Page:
From rising tensions with Iran to the still-growing Democratic presidential field, it’s been a busy week in American politics. Here are some of the biggest stories you might have missed (and some links if you’d like to read further).
White House warnings of a threat from Iran
The State Department on Wednesday ordered “nonemergency United States government employees” to leave Iraq, responding to what the Trump administration said was a threat linked to Iran. To people on Baghdad’s streets, the warnings paralleled those heard before the 2003 invasion of Iraq.
The intelligence behind the Trump administration’s warnings came from photographs of missiles aboard small boats in the Persian Gulf, some of which were loaded by Iranian paramilitary forces.
President Trump told the acting defense secretary, Patrick Shanahan, that he did not want war with Iran, sending his hawkish aides a message that the administration’s pressure campaign must not escalate into open conflict.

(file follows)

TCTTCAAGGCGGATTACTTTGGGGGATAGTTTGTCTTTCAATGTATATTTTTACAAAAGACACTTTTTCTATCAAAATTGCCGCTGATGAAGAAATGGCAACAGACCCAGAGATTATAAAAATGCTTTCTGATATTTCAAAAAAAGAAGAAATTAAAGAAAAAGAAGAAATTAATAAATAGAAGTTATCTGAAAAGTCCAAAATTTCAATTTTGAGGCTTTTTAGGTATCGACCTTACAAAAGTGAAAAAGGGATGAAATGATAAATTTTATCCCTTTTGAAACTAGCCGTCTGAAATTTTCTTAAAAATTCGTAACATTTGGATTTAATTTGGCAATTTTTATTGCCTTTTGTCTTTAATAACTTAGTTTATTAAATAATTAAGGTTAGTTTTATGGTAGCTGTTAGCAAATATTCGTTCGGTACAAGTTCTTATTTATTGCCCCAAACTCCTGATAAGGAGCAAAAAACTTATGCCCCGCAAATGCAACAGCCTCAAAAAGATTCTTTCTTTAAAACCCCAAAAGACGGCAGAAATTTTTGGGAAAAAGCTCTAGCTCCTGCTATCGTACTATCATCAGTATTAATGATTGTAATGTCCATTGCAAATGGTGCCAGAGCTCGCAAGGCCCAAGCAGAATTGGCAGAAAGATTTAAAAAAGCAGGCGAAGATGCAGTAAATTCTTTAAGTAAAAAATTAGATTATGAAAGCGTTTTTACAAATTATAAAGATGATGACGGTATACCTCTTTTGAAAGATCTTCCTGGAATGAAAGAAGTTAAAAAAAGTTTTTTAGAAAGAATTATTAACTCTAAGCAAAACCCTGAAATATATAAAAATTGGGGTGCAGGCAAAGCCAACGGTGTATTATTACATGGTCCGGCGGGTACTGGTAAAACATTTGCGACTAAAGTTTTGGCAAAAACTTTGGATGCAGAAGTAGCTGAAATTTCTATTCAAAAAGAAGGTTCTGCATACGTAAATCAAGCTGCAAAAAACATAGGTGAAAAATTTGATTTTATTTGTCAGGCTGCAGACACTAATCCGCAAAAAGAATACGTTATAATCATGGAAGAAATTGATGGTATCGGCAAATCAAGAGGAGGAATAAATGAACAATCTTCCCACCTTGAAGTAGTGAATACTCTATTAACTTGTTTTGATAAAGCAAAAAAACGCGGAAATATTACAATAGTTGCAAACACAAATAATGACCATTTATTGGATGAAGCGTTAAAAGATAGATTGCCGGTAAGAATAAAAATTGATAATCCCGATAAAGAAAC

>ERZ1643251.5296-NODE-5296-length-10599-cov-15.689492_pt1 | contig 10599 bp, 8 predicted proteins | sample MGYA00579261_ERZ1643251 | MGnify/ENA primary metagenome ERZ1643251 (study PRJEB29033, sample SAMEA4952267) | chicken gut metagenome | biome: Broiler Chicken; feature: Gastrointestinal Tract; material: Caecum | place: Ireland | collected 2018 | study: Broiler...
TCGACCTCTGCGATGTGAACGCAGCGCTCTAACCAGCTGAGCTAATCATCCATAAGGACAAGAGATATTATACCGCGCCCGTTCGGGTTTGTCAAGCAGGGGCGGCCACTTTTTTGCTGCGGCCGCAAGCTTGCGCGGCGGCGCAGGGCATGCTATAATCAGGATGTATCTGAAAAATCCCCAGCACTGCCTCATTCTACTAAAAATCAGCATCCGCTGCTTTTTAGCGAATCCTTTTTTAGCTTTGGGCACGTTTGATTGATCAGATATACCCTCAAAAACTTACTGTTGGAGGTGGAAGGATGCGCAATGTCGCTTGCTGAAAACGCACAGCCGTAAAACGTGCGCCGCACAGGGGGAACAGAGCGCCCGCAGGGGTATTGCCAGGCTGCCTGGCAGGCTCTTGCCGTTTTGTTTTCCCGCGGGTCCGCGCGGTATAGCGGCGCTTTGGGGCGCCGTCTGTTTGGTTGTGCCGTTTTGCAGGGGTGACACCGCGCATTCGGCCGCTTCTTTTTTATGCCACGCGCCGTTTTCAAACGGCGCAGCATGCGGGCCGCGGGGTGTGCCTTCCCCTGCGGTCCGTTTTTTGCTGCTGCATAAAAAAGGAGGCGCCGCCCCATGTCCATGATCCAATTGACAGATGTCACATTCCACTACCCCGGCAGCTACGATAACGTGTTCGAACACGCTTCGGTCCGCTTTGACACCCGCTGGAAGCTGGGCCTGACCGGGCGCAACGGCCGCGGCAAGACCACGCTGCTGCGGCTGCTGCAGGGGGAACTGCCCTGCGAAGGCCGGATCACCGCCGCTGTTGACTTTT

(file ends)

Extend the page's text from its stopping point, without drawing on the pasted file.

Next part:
To contain Iran, the White House wants a “breakout” period — the time it would take Iran to make fuel for a bomb — of more than a year. That same time frame was at the heart of the 2015 deal negotiated by President Barack Obama, which Mr. Trump pulled out of last year.
Bracing for a long trade war with China
President Trump’s chief economic adviser said on Sunday that American consumers would face pain from the trade conflict with China, contradicting Mr. Trump’s claim that his tariffs amounted to a mostly one-way payment from China to the Treasury.